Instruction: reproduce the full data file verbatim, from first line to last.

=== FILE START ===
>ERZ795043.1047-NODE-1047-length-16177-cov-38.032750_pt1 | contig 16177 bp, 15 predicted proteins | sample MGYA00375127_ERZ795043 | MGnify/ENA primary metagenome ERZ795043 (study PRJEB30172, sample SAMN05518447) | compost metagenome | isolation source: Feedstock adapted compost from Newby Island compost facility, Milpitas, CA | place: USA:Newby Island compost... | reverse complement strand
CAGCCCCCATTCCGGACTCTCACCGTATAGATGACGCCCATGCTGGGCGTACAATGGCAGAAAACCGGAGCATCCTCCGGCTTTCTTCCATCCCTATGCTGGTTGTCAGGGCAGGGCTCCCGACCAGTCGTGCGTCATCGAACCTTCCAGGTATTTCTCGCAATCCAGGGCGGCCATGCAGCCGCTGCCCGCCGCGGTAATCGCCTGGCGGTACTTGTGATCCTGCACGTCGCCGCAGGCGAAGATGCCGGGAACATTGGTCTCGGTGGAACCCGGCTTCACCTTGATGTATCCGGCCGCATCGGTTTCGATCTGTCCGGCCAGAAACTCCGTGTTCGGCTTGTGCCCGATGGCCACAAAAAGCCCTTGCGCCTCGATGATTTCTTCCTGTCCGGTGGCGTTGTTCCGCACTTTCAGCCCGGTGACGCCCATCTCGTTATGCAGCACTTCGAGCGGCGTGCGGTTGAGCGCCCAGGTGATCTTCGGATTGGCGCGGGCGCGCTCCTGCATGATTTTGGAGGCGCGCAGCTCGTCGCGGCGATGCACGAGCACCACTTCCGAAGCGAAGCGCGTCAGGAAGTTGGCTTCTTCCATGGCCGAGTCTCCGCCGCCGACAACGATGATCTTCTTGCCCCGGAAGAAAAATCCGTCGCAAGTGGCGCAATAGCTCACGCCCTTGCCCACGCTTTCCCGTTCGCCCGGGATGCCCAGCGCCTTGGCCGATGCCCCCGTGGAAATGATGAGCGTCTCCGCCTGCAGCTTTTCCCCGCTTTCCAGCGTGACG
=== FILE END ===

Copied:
>ERZ795043.1047-NODE-1047-length-16177-cov-38.032750_pt1 | contig 16177 bp, 15 predicted proteins | sample MGYA00375127_ERZ795043 | MGnify/ENA primary metagenome ERZ795043 (study PRJEB30172, sample SAMN05518447) | compost metagenome | isolation source: Feedstock adapted compost from Newby Island compost facility, Milpitas, CA | place: USA:Newby Island compost... | reverse complement strand
CAGCCCCCATTCCGGACTCTCACCGTATAGATGACGCCCATGCTGGGCGTACAATGGCAGAAAACCGGAGCATCCTCCGGCTTTCTTCCATCCCTATGCTGGTTGTCAGGGCAGGGCTCCCGACCAGTCGTGCGTCATCGAACCTTCCAGGTATTTCTCGCAATCCAGGGCGGCCATGCAGCCGCTGCCCGCCGCGGTAATCGCCTGGCGGTACTTGTGATCCTGCACGTCGCCGCAGGCGAAGATGCCGGGAACATTGGTCTCGGTGGAACCCGGCTTCACCTTGATGTATCCGGCCGCATCGGTTTCGATCTGTCCGGCCAGAAACTCCGTGTTCGGCTTGTGCCCGATGGCCACAAAAAGCCCTTGCGCCTCGATGATTTCTTCCTGTCCGGTGGCGTTGTTCCGCACTTTCAGCCCGGTGACGCCCATCTCGTTATGCAGCACTTCGAGCGGCGTGCGGTTGAGCGCCCAGGTGATCTTCGGATTGGCGCGGGCGCGCTCCTGCATGATTTTGGAGGCGCGCAGCTCGTCGCGGCGATGCACGAGCACCACTTCCGAAGCGAAGCGCGTCAGGAAGTTGGCTTCTTCCATGGCCGAGTCTCCGCCGCCGACAACGATGATCTTCTTGCCCCGGAAGAAAAATCCGTCGCAAGTGGCGCAATAGCTCACGCCCTTGCCCACGCTTTCCCGTTCGCCCGGGATGCCCAGCGCCTTGGCCGATGCCCCCGTGGAAATGATGAGCGTCTCCGCCTGCAGCTTTTCCCCGCTTTCCAGCGTGACG